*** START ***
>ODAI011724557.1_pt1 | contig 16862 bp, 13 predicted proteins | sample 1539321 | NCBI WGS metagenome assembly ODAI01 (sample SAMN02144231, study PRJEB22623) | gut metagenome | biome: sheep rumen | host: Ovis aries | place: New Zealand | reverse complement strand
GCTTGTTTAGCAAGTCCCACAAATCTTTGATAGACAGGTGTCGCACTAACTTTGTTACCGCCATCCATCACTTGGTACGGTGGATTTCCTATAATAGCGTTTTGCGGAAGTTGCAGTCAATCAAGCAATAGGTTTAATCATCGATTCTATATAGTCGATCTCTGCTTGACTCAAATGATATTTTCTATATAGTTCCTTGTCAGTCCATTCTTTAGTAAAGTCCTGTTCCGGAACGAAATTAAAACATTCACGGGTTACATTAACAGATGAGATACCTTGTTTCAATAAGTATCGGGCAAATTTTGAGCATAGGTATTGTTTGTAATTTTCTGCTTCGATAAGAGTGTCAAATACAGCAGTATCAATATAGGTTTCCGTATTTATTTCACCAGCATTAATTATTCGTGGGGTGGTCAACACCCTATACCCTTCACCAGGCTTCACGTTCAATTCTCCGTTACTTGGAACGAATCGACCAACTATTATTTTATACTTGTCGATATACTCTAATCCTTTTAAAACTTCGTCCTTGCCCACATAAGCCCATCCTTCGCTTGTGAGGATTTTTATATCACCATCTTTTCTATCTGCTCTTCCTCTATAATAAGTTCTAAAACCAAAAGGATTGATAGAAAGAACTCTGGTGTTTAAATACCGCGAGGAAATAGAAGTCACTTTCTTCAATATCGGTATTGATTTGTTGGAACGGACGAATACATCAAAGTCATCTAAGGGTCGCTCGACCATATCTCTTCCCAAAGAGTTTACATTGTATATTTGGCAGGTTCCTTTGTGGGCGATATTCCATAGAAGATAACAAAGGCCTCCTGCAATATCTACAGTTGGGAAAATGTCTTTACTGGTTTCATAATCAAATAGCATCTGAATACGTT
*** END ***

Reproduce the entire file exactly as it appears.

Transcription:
>ODAI011724557.1_pt1 | contig 16862 bp, 13 predicted proteins | sample 1539321 | NCBI WGS metagenome assembly ODAI01 (sample SAMN02144231, study PRJEB22623) | gut metagenome | biome: sheep rumen | host: Ovis aries | place: New Zealand | reverse complement strand
GCTTGTTTAGCAAGTCCCACAAATCTTTGATAGACAGGTGTCGCACTAACTTTGTTACCGCCATCCATCACTTGGTACGGTGGATTTCCTATAATAGCGTTTTGCGGAAGTTGCAGTCAATCAAGCAATAGGTTTAATCATCGATTCTATATAGTCGATCTCTGCTTGACTCAAATGATATTTTCTATATAGTTCCTTGTCAGTCCATTCTTTAGTAAAGTCCTGTTCCGGAACGAAATTAAAACATTCACGGGTTACATTAACAGATGAGATACCTTGTTTCAATAAGTATCGGGCAAATTTTGAGCATAGGTATTGTTTGTAATTTTCTGCTTCGATAAGAGTGTCAAATACAGCAGTATCAATATAGGTTTCCGTATTTATTTCACCAGCATTAATTATTCGTGGGGTGGTCAACACCCTATACCCTTCACCAGGCTTCACGTTCAATTCTCCGTTACTTGGAACGAATCGACCAACTATTATTTTATACTTGTCGATATACTCTAATCCTTTTAAAACTTCGTCCTTGCCCACATAAGCCCATCCTTCGCTTGTGAGGATTTTTATATCACCATCTTTTCTATCTGCTCTTCCTCTATAATAAGTTCTAAAACCAAAAGGATTGATAGAAAGAACTCTGGTGTTTAAATACCGCGAGGAAATAGAAGTCACTTTCTTCAATATCGGTATTGATTTGTTGGAACGGACGAATACATCAAAGTCATCTAAGGGTCGCTCGACCATATCTCTTCCCAAAGAGTTTACATTGTATATTTGGCAGGTTCCTTTGTGGGCGATATTCCATAGAAGATAACAAAGGCCTCCTGCAATATCTACAGTTGGGAAAATGTCTTTACTGGTTTCATAATCAAATAGCATCTGAATACGTT